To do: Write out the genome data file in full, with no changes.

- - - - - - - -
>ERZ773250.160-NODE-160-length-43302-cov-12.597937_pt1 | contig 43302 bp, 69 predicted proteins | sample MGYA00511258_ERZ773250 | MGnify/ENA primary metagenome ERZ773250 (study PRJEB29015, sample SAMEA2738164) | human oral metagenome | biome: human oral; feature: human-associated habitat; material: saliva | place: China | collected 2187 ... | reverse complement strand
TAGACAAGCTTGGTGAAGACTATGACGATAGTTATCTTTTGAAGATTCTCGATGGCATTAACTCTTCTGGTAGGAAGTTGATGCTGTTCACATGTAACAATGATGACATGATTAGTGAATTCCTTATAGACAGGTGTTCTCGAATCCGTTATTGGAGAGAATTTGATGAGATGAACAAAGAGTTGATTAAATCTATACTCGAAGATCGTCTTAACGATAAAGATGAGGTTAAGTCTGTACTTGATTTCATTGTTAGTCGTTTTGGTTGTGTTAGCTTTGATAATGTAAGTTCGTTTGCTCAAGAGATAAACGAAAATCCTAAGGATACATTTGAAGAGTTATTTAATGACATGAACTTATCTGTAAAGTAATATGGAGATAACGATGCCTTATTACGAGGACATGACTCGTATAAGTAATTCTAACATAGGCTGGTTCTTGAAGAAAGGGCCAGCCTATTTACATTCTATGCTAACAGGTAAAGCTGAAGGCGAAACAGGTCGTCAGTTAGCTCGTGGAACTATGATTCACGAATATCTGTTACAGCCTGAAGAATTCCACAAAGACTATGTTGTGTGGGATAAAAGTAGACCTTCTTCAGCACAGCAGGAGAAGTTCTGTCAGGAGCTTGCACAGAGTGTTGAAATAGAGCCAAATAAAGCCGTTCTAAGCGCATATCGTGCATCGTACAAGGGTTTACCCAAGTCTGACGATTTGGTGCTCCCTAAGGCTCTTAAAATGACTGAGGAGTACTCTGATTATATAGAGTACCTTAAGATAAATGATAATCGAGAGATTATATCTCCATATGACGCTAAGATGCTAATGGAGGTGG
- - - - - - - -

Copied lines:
>ERZ773250.160-NODE-160-length-43302-cov-12.597937_pt1 | contig 43302 bp, 69 predicted proteins | sample MGYA00511258_ERZ773250 | MGnify/ENA primary metagenome ERZ773250 (study PRJEB29015, sample SAMEA2738164) | human oral metagenome | biome: human oral; feature: human-associated habitat; material: saliva | place: China | collected 2187 ... | reverse complement strand
TAGACAAGCTTGGTGAAGACTATGACGATAGTTATCTTTTGAAGATTCTCGATGGCATTAACTCTTCTGGTAGGAAGTTGATGCTGTTCACATGTAACAATGATGACATGATTAGTGAATTCCTTATAGACAGGTGTTCTCGAATCCGTTATTGGAGAGAATTTGATGAGATGAACAAAGAGTTGATTAAATCTATACTCGAAGATCGTCTTAACGATAAAGATGAGGTTAAGTCTGTACTTGATTTCATTGTTAGTCGTTTTGGTTGTGTTAGCTTTGATAATGTAAGTTCGTTTGCTCAAGAGATAAACGAAAATCCTAAGGATACATTTGAAGAGTTATTTAATGACATGAACTTATCTGTAAAGTAATATGGAGATAACGATGCCTTATTACGAGGACATGACTCGTATAAGTAATTCTAACATAGGCTGGTTCTTGAAGAAAGGGCCAGCCTATTTACATTCTATGCTAACAGGTAAAGCTGAAGGCGAAACAGGTCGTCAGTTAGCTCGTGGAACTATGATTCACGAATATCTGTTACAGCCTGAAGAATTCCACAAAGACTATGTTGTGTGGGATAAAAGTAGACCTTCTTCAGCACAGCAGGAGAAGTTCTGTCAGGAGCTTGCACAGAGTGTTGAAATAGAGCCAAATAAAGCCGTTCTAAGCGCATATCGTGCATCGTACAAGGGTTTACCCAAGTCTGACGATTTGGTGCTCCCTAAGGCTCTTAAAATGACTGAGGAGTACTCTGATTATATAGAGTACCTTAAGATAAATGATAATCGAGAGATTATATCTCCATATGACGCTAAGATGCTAATGGAGGTGG